I recently read an excellent article about how amazing products shape the trust relationship with customers. I think great products are the first step in building a trust relationship. And like other aspects of the product that are derived from the product but are not physically part of it, the trust relationship is now more important than ever before.
When you use a product, every engagement with that product has a direct correlation with your perception of the value of that product. — From Product Loyalty Follows Trust Like Form Follows Function
These days, making sure your product solves problems that customers face everyday is not just a good idea, it’s table stakes. And the bar is rising constantly. The more products improve, the less customers are willing to tolerate bad experiences. With the consumerization of the enterprise, the importance of product design and favorable user experiences is indispensable to every kind of product distribution model.
Two of the most important aspects of the product are Product Status/Trust and Customer Support. Having dissected both of these from many angles in my recent work, I know that businesses neglect them at their peril.
The Product Status/Trust page is the first place customers visit on your site when they have a problem. Consider yourself lucky if the customer only had an problem with a browser (like cache), or an issue with their laptop. For more serious issues, customers expect transparency and effective communication from the Product Status/Trust page. They want information that communicates exactly what the problem is.
Serve multiple audiences
A Product Status/Trust page is also one of the first places that prospects are likely to visit. In fact, when the product is gaining momentum, prospect traffic may exceed customer traffic.
I’ve rarely seen a Status/Trust page actually serve both customers and prospects effectively. The key is to find the correct balance. As the product becomes popular, customers and prospects visit the page with very different mindsets.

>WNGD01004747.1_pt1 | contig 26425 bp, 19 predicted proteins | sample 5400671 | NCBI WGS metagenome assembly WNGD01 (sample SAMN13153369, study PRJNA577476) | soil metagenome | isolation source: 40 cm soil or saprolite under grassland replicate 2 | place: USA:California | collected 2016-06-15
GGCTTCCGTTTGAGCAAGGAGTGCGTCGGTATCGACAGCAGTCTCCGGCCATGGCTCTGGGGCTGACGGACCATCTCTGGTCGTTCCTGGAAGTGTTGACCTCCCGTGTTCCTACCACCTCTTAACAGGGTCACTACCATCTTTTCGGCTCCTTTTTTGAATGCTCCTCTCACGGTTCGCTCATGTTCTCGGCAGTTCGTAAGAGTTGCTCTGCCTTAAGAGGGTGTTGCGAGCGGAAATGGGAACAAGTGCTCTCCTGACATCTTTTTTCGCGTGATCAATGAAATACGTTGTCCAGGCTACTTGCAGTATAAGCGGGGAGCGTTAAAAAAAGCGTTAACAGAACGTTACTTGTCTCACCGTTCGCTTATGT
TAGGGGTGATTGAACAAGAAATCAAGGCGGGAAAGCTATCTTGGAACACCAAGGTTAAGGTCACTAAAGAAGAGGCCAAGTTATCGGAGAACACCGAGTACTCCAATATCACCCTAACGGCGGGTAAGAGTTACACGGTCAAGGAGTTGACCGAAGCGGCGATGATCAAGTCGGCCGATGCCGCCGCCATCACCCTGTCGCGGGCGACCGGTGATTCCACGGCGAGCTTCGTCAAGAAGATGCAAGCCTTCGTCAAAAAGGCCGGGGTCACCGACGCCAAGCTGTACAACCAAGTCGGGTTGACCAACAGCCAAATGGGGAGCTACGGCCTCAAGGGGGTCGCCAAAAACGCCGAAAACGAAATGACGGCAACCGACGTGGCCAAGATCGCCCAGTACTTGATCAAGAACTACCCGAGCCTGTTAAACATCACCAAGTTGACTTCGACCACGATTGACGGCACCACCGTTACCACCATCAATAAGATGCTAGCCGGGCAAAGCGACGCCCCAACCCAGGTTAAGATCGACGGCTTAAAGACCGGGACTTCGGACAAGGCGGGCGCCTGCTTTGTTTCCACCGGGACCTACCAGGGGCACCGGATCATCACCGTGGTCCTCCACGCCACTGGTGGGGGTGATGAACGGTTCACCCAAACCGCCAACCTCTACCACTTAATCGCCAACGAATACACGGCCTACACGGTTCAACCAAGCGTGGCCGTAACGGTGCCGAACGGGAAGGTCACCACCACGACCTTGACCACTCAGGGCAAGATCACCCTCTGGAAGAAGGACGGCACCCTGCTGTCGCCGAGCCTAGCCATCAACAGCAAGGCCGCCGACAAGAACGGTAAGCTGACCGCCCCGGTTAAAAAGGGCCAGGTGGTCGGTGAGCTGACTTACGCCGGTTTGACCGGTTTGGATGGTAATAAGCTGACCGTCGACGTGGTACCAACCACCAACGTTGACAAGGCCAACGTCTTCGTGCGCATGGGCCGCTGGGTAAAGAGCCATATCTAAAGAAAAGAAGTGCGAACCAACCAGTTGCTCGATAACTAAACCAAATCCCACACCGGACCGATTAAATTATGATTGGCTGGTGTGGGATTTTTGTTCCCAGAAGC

For customers, the Status/Trust page must be the source of truth for issues, downtime, and root cause analysis. This requires radical transparency and effective communication.
For prospects, the Status/Trust page must do at least the following:
- Display all the information they need to make an informed decision
- Make them love the product even more
- Serve as an effective talking point for your sales reps
Once users get their hands on a product, they often find new ways to use it that the founders never imagined. This experimentation can shape the future of products and platforms. This is especially true of products that also provide APIs. The growth of B2B2C, B2C2B and other hybrid distribution models means that you are putting your product in front of many different types of audiences, including direct customers, partners, resellers, channel partners, and early and late stage prospects. Understanding how all of these audiences report on the service, interpret the SLA, and react to downtime is crucial if you want to create products that users value.
Be highly available but prepare for risk
It is a truism that one cannot solve for all technical constraints. Choosing the right platform on which to build your Product and Status/Trust pages is very important, but hosting both pages on the same platform risks both being down at the same time if your site crashes.
Obviously, you cannot afford to let your Trust/Status page go down, so high availability is key. But just in case the page ever does go down, you need a risk mitigation plan. Central to this is making sure that you are contsantly monitoring your Trust/Status page with enterprise-class monitoring tools.
Send rapid, robust, and consistent notifications
In the event of trust page problems, make sure that you have ways to easily and automatically notify customers and site ops as soon as issues are detected. Employ RSS, Twitter, and other channels to notify customers; invest in monitoring tools to notify site ops.
If you send notifications manually, take care not to introduce human error when the site is having issues, as these are usually chaotic periods for your ops team.
Realize that many of your customers will probably check your trust page and call support, so it’s important that the trust page and the support team provide the same information. This also argues for ensuring that your support team is a key stakeholder in the development of your trust page.
Designing and developing the Trust Page has taught me much in the last few months. I’d be happy to hear from you on this topic, so please feel free to send comments or questions to firstname.lastname@example.org.
The Trust Page is the work of an amazing team that includes Tim Gu, Shawn Gupta, Nathan Tate, Wendy Liao, and myself.